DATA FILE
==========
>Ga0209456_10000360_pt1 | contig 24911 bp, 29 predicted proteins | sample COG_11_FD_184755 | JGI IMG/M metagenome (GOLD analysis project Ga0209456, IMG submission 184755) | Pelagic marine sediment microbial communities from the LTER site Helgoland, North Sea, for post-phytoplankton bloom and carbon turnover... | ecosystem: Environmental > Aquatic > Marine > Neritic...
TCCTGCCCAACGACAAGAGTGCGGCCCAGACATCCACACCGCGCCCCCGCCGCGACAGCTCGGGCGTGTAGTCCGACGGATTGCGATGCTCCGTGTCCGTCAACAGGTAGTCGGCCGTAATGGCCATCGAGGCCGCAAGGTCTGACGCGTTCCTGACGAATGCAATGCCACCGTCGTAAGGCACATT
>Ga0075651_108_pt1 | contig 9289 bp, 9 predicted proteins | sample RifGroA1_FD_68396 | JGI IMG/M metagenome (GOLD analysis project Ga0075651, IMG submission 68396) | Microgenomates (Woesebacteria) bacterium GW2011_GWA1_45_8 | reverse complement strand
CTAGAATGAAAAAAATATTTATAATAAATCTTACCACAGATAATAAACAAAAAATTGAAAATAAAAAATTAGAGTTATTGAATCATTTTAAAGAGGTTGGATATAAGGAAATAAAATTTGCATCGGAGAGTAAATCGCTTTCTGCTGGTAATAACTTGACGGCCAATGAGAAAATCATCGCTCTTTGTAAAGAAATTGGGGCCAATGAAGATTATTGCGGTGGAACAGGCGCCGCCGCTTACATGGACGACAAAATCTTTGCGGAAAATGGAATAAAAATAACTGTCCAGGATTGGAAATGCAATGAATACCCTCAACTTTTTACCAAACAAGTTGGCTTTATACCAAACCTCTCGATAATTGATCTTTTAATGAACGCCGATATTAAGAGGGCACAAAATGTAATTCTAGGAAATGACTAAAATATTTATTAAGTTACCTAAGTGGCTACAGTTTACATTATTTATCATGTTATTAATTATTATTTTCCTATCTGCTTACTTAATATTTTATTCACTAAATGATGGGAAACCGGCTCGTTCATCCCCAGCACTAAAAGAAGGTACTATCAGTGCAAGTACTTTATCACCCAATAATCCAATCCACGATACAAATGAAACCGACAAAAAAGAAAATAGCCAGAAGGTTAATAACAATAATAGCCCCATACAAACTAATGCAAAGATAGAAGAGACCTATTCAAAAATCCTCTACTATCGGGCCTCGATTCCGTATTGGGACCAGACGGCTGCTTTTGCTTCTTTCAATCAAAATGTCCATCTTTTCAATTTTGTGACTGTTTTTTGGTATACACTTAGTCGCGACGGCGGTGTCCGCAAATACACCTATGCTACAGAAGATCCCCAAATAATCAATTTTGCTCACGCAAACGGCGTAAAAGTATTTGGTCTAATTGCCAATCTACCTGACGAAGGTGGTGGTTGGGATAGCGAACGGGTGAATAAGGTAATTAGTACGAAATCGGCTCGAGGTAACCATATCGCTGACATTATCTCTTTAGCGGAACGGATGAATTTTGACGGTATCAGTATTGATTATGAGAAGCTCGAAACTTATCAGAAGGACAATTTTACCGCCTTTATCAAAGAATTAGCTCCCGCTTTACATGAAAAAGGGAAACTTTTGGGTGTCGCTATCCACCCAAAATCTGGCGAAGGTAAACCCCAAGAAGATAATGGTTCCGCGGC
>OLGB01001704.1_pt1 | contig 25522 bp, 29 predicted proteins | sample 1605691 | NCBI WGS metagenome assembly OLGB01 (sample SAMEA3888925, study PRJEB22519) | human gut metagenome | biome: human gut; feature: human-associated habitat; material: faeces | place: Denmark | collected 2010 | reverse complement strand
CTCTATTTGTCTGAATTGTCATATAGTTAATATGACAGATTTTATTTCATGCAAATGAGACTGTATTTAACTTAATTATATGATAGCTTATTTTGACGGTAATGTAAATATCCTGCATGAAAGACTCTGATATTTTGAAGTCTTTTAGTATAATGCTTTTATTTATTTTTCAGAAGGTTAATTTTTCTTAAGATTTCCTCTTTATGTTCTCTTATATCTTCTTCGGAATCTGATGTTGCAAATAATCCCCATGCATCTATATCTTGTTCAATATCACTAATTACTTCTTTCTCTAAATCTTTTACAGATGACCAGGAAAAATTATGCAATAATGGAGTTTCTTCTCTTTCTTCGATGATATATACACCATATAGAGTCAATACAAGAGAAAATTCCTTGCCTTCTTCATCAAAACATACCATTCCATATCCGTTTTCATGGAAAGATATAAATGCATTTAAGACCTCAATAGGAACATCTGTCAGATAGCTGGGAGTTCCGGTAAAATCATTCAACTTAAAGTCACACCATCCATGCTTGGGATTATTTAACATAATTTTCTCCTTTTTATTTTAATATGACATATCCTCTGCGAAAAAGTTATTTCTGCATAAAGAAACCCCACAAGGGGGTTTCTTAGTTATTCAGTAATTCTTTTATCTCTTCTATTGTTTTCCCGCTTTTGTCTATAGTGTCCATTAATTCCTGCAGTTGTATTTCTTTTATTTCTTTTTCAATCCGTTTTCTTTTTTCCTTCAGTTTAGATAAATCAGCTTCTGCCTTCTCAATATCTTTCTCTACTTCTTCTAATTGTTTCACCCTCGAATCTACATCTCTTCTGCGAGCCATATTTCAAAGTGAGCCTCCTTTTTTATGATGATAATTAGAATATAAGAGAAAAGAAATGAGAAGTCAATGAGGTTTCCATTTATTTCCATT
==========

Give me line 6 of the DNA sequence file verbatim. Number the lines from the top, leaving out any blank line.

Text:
CTCTATTTGTCTGAATTGTCATATAGTTAATATGACAGATTTTATTTCATGCAAATGAGACTGTATTTAACTTAATTATATGATAGCTTATTTTGACGGTAATGTAAATATCCTGCATGAAAGACTCTGATATTTTGAAGTCTTTTAGTATAATGCTTTTATTTATTTTTCAGAAGGTTAATTTTTCTTAAGATTTCCTCTTTATGTTCTCTTATATCTTCTTCGGAATCTGATGTTGCAAATAATCCCCATGCATCTATATCTTGTTCAATATCACTAATTACTTCTTTCTCTAAATCTTTTACAGATGACCAGGAAAAATTATGCAATAATGGAGTTTCTTCTCTTTCTTCGATGATATATACACCATATAGAGTCAATACAAGAGAAAATTCCTTGCCTTCTTCATCAAAACATACCATTCCATATCCGTTTTCATGGAAAGATATAAATGCATTTAAGACCTCAATAGGAACATCTGTCAGATAGCTGGGAGTTCCGGTAAAATCATTCAACTTAAAGTCACACCATCCATGCTTGGGATTATTTAACATAATTTTCTCCTTTTTATTTTAATATGACATATCCTCTGCGAAAAAGTTATTTCTGCATAAAGAAACCCCACAAGGGGGTTTCTTAGTTATTCAGTAATTCTTTTATCTCTTCTATTGTTTTCCCGCTTTTGTCTATAGTGTCCATTAATTCCTGCAGTTGTATTTCTTTTATTTCTTTTTCAATCCGTTTTCTTTTTTCCTTCAGTTTAGATAAATCAGCTTCTGCCTTCTCAATATCTTTCTCTACTTCTTCTAATTGTTTCACCCTCGAATCTACATCTCTTCTGCGAGCCATATTTCAAAGTGAGCCTCCTTTTTTATGATGATAATTAGAATATAAGAGAAAAGAAATGAGAAGTCAATGAGGTTTCCATTTATTTCCATT